On 4 May 2022, the Department for Digital, Culture, Media and Sport (DCMS) launched a consultation (available here) to request views from the tech industry on potential interventions to enhance security and privacy requirements for firms running app stores and developers making apps.Continue Reading Department for Digital, Culture, Media and Sport launches consultation on app security

This post was also written by Frederick Lah.

In the midst of all the recent attention on mobile apps and their privacy challenges, BlackBerry has unveiled a new “privacy notice” service that alerts customers about apps that “don’t clearly or adequately inform users about how the app is accessing and possibly managing customers’ data.” According

This post was also written by Frederick Lah.

Earlier today, FTC Chairman Leibowitz announced the agency’s update to the COPPA rule at a press conference alongside Sens. Jay Rockefeller (D-W.Va.) and Mark Pryor (D-Ark.), and Congressmen Ed Markey (D-Mass.) and Joe Barton (R-Tex.). The changes to COPPA were two years in the making and were

Reed Smith attorneys Amy Mushahwar and Joshua Marker, of the firm’s Data Security, Privacy & Management practice, interviewed Travis LeBlanc, California’s Special Assistant Attorney General for Technology. Mr. LeBlanc oversees the California attorney general’s office’s new Privacy Enforcement and Protection Unit. Mr. LeBlanc had a number of interesting insights regarding this new office and indicated

This post was written by Amy S. Mushahwar.

Today, in response to the controversy surrounding cellphone tracking software from Carrier IQ, U.S. Representative Edward Markey (D-MA) released a draft of a cellphone privacy bill.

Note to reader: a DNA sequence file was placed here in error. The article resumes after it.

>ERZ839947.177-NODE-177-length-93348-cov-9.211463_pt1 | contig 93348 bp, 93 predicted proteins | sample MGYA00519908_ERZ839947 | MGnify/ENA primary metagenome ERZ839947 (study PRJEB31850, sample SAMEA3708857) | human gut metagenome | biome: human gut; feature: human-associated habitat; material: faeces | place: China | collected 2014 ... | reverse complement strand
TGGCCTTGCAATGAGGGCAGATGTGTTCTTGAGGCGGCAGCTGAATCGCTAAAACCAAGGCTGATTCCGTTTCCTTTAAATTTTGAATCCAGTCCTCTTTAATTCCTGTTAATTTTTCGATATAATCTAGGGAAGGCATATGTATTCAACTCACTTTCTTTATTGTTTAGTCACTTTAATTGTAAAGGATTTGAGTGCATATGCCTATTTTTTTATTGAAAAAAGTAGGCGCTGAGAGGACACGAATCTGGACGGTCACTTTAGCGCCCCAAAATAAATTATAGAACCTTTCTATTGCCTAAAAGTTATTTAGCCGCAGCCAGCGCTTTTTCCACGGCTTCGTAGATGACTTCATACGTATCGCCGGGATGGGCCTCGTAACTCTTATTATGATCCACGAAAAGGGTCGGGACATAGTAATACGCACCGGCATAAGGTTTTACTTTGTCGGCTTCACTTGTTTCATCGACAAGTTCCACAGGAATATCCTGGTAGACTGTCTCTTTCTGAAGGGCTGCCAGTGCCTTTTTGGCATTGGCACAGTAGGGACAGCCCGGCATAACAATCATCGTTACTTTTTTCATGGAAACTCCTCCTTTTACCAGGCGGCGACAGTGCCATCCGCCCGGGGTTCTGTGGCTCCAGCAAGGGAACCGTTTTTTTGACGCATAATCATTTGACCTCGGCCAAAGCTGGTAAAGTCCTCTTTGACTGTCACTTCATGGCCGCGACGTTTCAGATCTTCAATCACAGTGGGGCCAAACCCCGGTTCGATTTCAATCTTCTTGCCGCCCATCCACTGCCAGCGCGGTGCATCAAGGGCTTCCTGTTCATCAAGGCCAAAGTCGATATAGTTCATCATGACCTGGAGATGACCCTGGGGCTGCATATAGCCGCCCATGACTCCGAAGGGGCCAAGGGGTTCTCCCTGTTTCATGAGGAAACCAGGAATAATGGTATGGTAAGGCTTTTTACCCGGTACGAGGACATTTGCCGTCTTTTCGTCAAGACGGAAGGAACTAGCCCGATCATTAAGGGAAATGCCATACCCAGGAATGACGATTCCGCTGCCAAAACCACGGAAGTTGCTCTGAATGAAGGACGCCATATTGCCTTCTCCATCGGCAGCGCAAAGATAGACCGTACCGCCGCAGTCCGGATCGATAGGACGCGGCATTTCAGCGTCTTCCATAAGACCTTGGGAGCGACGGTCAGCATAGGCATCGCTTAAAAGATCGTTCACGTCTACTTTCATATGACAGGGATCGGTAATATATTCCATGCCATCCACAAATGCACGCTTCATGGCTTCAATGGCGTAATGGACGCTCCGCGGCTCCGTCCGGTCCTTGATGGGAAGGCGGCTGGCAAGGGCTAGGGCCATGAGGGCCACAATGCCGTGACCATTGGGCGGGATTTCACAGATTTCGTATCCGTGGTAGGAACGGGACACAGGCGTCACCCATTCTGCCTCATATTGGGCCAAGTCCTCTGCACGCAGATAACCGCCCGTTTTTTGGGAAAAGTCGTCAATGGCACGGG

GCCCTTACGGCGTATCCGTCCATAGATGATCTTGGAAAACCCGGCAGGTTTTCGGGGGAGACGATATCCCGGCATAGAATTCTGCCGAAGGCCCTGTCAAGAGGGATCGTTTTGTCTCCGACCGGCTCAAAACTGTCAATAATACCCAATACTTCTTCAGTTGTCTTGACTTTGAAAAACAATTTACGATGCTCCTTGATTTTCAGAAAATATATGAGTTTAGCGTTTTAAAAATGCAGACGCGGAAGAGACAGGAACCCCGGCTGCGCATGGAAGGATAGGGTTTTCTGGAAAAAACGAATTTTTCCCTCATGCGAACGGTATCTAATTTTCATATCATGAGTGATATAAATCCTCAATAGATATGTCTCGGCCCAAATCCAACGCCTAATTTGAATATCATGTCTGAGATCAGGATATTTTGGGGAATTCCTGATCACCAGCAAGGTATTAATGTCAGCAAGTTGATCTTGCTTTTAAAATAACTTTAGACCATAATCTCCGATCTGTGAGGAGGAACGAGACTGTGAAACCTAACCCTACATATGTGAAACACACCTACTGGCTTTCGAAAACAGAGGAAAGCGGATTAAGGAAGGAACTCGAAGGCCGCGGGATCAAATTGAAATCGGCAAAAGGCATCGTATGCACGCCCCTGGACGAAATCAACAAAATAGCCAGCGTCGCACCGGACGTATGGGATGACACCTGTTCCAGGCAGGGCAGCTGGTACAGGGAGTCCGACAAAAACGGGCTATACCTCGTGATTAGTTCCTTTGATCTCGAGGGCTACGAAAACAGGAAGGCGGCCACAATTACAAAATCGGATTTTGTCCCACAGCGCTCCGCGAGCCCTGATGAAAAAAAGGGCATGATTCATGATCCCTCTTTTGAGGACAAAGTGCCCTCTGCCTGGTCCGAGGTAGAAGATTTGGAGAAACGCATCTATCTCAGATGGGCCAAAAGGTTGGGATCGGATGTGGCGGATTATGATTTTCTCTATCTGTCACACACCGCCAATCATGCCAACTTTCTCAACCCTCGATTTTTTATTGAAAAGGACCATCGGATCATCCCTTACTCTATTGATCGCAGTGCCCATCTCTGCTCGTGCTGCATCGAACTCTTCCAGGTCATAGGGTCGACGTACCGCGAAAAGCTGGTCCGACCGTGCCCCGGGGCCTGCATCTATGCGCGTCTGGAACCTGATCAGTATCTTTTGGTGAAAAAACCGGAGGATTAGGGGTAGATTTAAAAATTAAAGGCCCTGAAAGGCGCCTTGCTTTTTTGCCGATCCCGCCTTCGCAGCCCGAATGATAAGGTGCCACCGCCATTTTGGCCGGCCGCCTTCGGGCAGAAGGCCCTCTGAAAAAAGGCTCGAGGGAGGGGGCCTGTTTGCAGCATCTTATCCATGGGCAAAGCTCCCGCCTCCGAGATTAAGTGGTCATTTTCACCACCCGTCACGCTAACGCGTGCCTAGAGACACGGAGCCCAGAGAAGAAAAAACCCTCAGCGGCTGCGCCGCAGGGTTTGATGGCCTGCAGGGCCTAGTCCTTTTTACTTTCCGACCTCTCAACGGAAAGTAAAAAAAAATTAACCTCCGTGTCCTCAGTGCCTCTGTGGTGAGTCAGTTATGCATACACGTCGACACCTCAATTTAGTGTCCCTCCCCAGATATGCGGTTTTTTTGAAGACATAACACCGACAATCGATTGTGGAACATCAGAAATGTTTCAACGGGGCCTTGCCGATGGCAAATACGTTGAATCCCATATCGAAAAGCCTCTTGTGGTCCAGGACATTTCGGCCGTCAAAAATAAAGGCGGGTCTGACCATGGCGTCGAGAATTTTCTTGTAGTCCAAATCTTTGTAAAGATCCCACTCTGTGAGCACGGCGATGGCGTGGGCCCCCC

As background, the Carrier IQ software first made headlines in November, when a researcher posted a YouTube video claiming to show

And, Adds a Third Arena in the Senate for Privacy Discussions

This post was also written by Chris Cwalina, Amy Mushahwar & Mike Sacks.

On Monday, Senator Jay Rockefeller (D-WV) introduced a bill entitled, “Do-Not-Track Online Act of 2011,” that will kick off a dialogue over how and in what circumstances companies should be allowed to collect certain types of consumer information online. In the bill’s present form, it appears that most information collection would need to occur on an opt-in basis, which would be a significant departure from the current self-regulatory standard.

Sen. Rockefeller’s bill adds to the web of privacy activity in the Senate and is the third in a flurry of actions relevant Senate committees have recently taken to address privacy issues. In mid-April, Senators John Kerry and John McCain introduced their “Commercial Privacy Bill of Rights Act” into the Commerce Committee, where Kerry serves as the Chair of the Communications, Technology, and the Internet Subcommittee. On Tuesday, May 10, the Judiciary Committee’s Privacy Subcommittee held a hearing on mobile privacy, bringing in Apple and Google executives to testify. And, Sen. Rockefeller’s bill now joins the Kerry-McCain bill in the Senate Commerce Committee.Continue Reading Rockefeller Introduces Do Not Track